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lespoils 20th May 2009 01:49 PM

Computer PSU for LM1875

I just got 2 LM1875 chip and am looking for a way to power them.

Since i do not have acces to a transformer and am not sure i want to make the whole PSU, i thought about using a spare computer PSU that i have lying around.

i really just want to have you guys opinion. Is this a bad idea from the start ? what other option do i have ?

Also, i was wondering, if i have a wall transformer (those black box things) that gives 24V DC, is there an easy way to get -24V DC to power the chips ? (go from positive to negative tension)

Thanks in advance

Geoff H 20th May 2009 02:21 PM

It is unlikely that the -12v rail of a PC PSU will supply sufficient current.

A simple way of getting the power required is from an old amplifier of about 15 to 20 watts. The Pioneer SA-5500 II is an ideal candidate. A pair of LM1875s will run circles around the original monolithic power IC in terms of noise and distortion.

The main requirement is a spilt supply not exceeding +/- 30 volts unloaded. It is pointless going above about 2x18 volts on the transformer as the overload protection prevents any gain in output power.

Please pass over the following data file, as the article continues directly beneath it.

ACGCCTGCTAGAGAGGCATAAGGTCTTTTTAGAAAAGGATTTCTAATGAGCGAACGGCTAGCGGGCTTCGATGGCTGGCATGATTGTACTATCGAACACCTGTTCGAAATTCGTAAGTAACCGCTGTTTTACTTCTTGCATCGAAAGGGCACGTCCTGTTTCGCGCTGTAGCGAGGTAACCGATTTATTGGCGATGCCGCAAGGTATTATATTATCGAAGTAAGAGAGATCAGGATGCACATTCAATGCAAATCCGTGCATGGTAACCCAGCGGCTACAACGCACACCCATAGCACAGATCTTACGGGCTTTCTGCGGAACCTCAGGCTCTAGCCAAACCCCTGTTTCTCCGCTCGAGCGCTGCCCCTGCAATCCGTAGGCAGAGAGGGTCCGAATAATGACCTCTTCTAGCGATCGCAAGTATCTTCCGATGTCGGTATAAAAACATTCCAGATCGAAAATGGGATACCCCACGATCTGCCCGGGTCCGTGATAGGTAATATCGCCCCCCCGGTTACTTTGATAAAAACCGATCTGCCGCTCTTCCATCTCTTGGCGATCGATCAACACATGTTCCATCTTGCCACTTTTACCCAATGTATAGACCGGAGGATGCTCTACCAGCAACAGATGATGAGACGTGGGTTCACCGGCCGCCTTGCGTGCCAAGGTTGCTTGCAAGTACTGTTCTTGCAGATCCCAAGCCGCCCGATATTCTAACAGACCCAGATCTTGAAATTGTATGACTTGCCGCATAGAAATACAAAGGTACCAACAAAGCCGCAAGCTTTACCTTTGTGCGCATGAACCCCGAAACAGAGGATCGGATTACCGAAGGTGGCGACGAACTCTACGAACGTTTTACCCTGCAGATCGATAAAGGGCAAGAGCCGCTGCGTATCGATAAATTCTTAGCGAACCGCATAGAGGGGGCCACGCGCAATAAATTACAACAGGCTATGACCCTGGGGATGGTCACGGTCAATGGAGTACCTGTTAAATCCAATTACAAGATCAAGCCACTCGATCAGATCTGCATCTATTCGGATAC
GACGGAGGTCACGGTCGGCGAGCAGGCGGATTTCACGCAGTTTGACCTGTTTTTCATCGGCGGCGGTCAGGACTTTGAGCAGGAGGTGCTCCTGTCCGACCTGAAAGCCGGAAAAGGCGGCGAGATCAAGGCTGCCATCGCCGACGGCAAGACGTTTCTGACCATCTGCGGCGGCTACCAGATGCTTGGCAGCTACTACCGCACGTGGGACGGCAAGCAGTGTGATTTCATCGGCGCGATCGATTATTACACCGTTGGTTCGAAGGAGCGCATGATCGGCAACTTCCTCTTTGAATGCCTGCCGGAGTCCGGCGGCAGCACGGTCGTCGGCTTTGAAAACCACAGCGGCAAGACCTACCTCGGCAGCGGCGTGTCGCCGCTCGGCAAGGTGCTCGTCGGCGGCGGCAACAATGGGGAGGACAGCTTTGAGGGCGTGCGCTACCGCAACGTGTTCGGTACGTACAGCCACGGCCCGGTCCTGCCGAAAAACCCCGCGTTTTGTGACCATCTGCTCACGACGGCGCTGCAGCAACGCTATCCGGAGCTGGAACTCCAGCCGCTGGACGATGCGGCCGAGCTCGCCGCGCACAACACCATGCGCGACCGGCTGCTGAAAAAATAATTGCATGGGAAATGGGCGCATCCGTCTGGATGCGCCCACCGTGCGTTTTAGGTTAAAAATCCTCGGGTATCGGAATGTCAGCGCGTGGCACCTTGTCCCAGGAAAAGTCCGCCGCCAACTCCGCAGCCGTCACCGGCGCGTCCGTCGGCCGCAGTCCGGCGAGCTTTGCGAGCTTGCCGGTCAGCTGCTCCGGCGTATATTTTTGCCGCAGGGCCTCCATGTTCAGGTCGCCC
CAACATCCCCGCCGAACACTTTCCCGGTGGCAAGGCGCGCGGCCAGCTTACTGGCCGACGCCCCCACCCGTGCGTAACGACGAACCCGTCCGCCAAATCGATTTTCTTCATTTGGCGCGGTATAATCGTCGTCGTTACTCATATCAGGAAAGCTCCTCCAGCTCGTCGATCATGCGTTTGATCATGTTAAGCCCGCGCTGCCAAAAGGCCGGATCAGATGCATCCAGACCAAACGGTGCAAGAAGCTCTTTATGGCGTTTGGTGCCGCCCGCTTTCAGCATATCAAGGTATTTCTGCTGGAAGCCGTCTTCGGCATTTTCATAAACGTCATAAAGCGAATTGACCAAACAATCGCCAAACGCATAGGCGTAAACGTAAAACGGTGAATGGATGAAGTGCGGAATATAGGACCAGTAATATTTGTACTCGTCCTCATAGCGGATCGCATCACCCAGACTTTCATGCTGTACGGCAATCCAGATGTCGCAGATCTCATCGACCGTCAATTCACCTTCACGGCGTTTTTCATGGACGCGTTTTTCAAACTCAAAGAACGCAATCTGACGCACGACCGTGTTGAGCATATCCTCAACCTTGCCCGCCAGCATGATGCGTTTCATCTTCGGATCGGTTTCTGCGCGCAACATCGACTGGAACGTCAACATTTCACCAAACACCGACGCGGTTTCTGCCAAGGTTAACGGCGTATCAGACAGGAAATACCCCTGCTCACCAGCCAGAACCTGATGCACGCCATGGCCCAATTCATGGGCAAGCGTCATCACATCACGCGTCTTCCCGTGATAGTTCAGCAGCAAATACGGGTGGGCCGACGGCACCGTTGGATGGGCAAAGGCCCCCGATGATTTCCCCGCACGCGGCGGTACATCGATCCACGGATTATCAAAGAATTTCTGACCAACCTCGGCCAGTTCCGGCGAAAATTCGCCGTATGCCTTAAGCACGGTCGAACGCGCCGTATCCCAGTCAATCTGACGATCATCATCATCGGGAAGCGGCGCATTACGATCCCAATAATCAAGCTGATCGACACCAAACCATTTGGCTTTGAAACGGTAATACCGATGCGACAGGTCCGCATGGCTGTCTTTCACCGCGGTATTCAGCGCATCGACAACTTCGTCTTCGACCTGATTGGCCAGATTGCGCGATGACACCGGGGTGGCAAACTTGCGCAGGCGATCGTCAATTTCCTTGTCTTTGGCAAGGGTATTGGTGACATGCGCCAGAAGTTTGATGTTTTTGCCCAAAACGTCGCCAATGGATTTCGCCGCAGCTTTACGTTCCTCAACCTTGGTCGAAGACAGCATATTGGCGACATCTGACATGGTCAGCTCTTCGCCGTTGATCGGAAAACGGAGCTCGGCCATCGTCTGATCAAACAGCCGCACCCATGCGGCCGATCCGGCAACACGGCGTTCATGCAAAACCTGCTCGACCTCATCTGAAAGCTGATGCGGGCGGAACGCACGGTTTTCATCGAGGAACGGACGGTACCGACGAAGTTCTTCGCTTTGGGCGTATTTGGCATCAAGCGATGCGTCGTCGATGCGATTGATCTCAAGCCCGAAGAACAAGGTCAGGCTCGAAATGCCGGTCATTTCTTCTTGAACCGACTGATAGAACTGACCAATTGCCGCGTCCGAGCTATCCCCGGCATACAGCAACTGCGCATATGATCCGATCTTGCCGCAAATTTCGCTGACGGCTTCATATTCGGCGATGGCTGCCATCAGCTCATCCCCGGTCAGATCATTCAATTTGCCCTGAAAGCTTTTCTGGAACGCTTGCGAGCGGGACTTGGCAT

anti 20th May 2009 03:23 PM

Ha, that makes two of us.

I was also thinking on using an ATX psu for powering a chip-amp. Afaik, the "-12V" rail must be somehow upgraded, because these psu's usually have only 0,3-0,8A current capability on the -12V rail.

One alternative I know is to use two of them, sort-of connected like batteries; in series, so you use only the powerful +12V rails.

Modding an atx psu so that a single one could be used would be neat.

Patiently waiting for the gurus...

star882 20th May 2009 07:39 PM

There's also the option of running two chips in BTL.

tomchr 20th May 2009 08:02 PM

PC power supplies are incredibly noisy and often requires rather large loads (1 A or more) on either the +3.3 or +5V supply in order to provide good regulation. Typically, the +/-12 V supplies are not regulated. They rely on the tight regulation of the logic supply to work.

Building a linear power supply isn't that hard. I think I was in fifth grade when I designed my own for the first time... But if you really don't want to build your own, I'd suggest looking at one of the many supplies available from Digikey, Jameco, and others. I'd aim for a linear supply that can deliver the voltages at the currents you need. I would imagine that the medical switchers would be fairly decent as well. They are typically switchmode supplies followed by a linear regulator.


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